Lightroom Classic Users: What Happened to “Lightroom Mobile?”

I’ve been hearing this question while out on my seminar tour (I’m in Houston Texas today with the seminar), and I thought I’d address it here. The question I’m getting is…

“I’m a Lightroom Classic user, and I wanted to use Lightroom Mobile, but when I went to the App store and typed in Lightroom Mobile, all that came up is the new Lightroom CC. What happened to Lightroom Mobile? Is there still a way for us to use Lightroom on our mobile devices?”

Yes. Absolutely! All Adobe really did on the Mobile side of things was change the name of Lightroom Mobile to Lightroom CC. It works the same way it always did (with regards to how you sync collections and such), so that’s all the same. In fact, outside of that, all they’ve done is to add more features, which is a good thing.

If you are a Lightroom CC user on the Desktop (the cloud-storage based version of Lightroom), then Lightroom CC on your mobile device works differently for you (you don’t choose collections to sync — all your images are synced to mobile, and it only pulls higher res images from the cloud when needed for editing), but again that’s only if you’re using CC on the desktop. I do want to mention (and warn you) that when it comes to the desktop you should choose one workflow or the other — either Lightroom Classic (the one we know and love for years now), or Lightroom CC (the new cloud-storage version) — but not both. They don’t play together well (changes you make to CC cloud storage images in Lightroom CC on mobile, won’t sync back to Classic), so to keep from having your world turn upside down, pick one and go with it.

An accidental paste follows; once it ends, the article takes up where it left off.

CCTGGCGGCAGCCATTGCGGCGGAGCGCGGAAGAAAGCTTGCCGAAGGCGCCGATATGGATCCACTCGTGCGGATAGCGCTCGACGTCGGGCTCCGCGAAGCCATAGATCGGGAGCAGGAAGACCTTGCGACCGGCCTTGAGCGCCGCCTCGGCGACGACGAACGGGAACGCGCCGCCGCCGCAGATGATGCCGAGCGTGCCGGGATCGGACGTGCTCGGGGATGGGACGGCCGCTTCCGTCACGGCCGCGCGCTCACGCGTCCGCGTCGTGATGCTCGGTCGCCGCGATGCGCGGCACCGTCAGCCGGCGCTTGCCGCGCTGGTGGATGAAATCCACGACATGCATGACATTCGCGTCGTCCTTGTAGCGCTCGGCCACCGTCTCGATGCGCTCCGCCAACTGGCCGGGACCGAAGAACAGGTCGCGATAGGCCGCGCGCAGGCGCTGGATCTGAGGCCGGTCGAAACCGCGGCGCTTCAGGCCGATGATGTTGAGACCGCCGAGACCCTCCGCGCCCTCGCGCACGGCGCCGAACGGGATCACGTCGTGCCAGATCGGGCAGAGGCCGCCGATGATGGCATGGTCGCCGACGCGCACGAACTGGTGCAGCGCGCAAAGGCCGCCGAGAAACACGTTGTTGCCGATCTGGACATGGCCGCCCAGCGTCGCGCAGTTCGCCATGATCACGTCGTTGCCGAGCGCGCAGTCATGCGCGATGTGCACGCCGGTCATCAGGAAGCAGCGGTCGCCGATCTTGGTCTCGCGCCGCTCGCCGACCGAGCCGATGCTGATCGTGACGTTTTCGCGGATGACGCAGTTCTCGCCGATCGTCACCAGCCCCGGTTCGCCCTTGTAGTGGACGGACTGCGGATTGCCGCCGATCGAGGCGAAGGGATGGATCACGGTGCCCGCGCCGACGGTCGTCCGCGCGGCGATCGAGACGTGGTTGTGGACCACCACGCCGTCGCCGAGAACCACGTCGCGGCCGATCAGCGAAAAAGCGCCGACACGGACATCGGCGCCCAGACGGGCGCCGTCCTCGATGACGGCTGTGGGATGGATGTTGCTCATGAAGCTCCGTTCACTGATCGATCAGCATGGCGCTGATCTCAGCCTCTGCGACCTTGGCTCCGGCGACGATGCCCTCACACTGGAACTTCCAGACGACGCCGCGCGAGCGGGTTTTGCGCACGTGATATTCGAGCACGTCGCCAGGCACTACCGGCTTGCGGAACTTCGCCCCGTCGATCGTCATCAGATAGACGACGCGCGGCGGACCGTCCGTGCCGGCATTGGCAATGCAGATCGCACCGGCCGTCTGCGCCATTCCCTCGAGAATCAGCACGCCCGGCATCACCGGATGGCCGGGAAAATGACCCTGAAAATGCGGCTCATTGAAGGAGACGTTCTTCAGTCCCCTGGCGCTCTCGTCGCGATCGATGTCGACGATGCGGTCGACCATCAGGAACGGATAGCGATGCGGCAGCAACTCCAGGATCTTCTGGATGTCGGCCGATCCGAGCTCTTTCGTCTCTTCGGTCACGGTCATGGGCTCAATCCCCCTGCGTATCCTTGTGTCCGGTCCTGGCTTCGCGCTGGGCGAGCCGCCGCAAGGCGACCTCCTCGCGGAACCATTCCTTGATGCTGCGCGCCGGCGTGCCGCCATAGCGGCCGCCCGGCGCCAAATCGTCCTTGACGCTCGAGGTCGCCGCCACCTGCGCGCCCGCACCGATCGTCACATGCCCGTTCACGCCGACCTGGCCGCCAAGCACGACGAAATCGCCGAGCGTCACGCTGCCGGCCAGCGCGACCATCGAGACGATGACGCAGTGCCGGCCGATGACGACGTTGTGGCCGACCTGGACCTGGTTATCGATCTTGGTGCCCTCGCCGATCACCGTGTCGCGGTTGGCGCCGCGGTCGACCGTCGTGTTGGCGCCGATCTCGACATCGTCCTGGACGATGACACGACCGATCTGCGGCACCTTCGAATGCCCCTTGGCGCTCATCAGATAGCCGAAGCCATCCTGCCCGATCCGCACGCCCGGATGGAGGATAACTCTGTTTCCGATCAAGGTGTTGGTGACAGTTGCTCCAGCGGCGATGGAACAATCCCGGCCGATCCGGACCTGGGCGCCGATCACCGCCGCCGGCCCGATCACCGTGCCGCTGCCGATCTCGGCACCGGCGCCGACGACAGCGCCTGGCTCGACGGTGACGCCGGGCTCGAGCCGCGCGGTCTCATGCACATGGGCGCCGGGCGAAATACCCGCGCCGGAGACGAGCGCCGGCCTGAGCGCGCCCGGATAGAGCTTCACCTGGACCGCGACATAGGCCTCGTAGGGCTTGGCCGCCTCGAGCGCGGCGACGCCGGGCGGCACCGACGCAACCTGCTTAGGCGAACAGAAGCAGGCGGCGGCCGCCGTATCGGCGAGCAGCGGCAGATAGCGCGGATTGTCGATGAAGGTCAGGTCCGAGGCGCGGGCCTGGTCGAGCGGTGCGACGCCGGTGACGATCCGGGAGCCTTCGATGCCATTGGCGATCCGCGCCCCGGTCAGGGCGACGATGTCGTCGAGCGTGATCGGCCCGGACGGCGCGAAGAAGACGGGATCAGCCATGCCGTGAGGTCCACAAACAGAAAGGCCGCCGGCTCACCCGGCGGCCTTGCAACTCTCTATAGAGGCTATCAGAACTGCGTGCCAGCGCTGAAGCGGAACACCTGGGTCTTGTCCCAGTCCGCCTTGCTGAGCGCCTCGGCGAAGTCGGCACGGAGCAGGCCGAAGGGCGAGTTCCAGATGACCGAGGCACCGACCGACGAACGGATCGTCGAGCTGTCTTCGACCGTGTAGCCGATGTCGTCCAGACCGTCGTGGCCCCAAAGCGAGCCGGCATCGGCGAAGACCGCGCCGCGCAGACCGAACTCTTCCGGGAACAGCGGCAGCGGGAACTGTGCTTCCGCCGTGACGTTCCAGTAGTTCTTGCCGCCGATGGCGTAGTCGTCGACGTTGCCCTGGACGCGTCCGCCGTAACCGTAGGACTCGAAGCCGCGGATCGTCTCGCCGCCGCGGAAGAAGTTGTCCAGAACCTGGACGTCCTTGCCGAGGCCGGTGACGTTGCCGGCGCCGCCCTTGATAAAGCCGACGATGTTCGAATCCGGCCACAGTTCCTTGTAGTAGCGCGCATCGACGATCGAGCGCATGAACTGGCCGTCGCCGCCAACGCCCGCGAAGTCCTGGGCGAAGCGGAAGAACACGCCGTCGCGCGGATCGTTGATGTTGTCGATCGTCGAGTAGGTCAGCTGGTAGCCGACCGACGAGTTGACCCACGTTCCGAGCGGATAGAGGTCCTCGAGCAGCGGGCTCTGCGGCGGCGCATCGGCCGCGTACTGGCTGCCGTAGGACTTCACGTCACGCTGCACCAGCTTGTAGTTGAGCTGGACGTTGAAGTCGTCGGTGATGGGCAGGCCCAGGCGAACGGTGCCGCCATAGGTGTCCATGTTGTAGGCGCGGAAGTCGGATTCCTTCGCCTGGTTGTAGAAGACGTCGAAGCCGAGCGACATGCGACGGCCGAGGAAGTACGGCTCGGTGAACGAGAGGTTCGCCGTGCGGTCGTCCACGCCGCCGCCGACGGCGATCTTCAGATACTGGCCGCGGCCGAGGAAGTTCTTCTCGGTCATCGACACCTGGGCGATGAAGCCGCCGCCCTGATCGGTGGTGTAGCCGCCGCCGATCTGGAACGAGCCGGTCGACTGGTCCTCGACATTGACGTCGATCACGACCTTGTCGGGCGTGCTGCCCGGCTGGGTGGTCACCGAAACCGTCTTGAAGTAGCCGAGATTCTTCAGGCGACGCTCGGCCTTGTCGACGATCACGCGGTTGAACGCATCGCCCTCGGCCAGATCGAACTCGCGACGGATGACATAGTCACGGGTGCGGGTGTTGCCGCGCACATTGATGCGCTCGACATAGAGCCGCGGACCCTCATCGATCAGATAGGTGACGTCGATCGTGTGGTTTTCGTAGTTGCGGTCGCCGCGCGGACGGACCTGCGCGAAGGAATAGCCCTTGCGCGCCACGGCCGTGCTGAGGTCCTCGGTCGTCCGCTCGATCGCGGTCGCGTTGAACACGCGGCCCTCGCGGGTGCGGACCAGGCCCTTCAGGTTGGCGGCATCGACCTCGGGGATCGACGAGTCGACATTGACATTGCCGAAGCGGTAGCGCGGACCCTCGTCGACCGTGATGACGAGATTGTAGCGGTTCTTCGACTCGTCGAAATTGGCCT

Hope you found that helpful.

I’m doing a small, intimate, hands-on travel photography workshop in Venice, Italy in April, and you’re invited
This is for a very select group – only 10 participants total. Check out the video below that describes the workshop, and then head over to my blog for more details (and a link to sign up). Just ten slots, and four days in one of the most amazing cities on the planet. Watch the video below.

Dates, details, prices and more at this link. 

Hope I’ll see you in Venice for an unforgettable experience. 🙂

Have a great Monday — let’s make it a kick-butt start to our week!

Best,

-Scott

Author: Scott Kelby

Scott is the President of KelbyOne, an online educational community for photographers, Photoshop and Lightroom users. He's editor and publisher of Photoshop User Magazine, Editor of "Lightroom magazine"; Conference Technical Chair for the Photoshop World Conference & Expo, and the author of a string of bestselling Photoshop, Lightroom, and photography books. You can learn more about Scott at http://scottkelby.com

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8 Comments

  1. When it comes to CC desk and CC Mobile it makes no sense that one cannot save a finished image as a Tiff file. Affinity Photo seems to have no problem doing this so why can’t Adobe. It seems to me that is either the Adobe way or no way. Goodbye Adobe once again for the screwing.

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    • If you need to save out TIF copies, then Lightroom Classic is what you want. Lightroom CC may gain that functionality in the future, but it isn’t really needed by the target audience for CC.

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  2. Lightroom CC plays nicely with Lightroom Classic except for Keywords. The trick is to go to Lightroom Classic CC Preferences>Lightroom Sync and set up “Specify location for Lightroom CC ecosystem’s images” I chose “Use subfolder formatted by capture date” which allowed me to maintain the same folder structure I have always used.

    Any change I make in Lightroom CC web or ios version is reflected in the files that are downloaded to the specified location, even after they have moved to a new location. Why you try this, be sure to move away from the copy that is open in Lightroom CC. As long as the file is open in Lightroom CC online, the changes are not committed to the cloud version.

    Collections that I set up in the cloud version do reflect back to Lightroom Classic CC.

    My workflow is now
    1} Load my images to the Lightroom Cloud using either Lightroom CC on a laptop or Apple Photos on an ios device.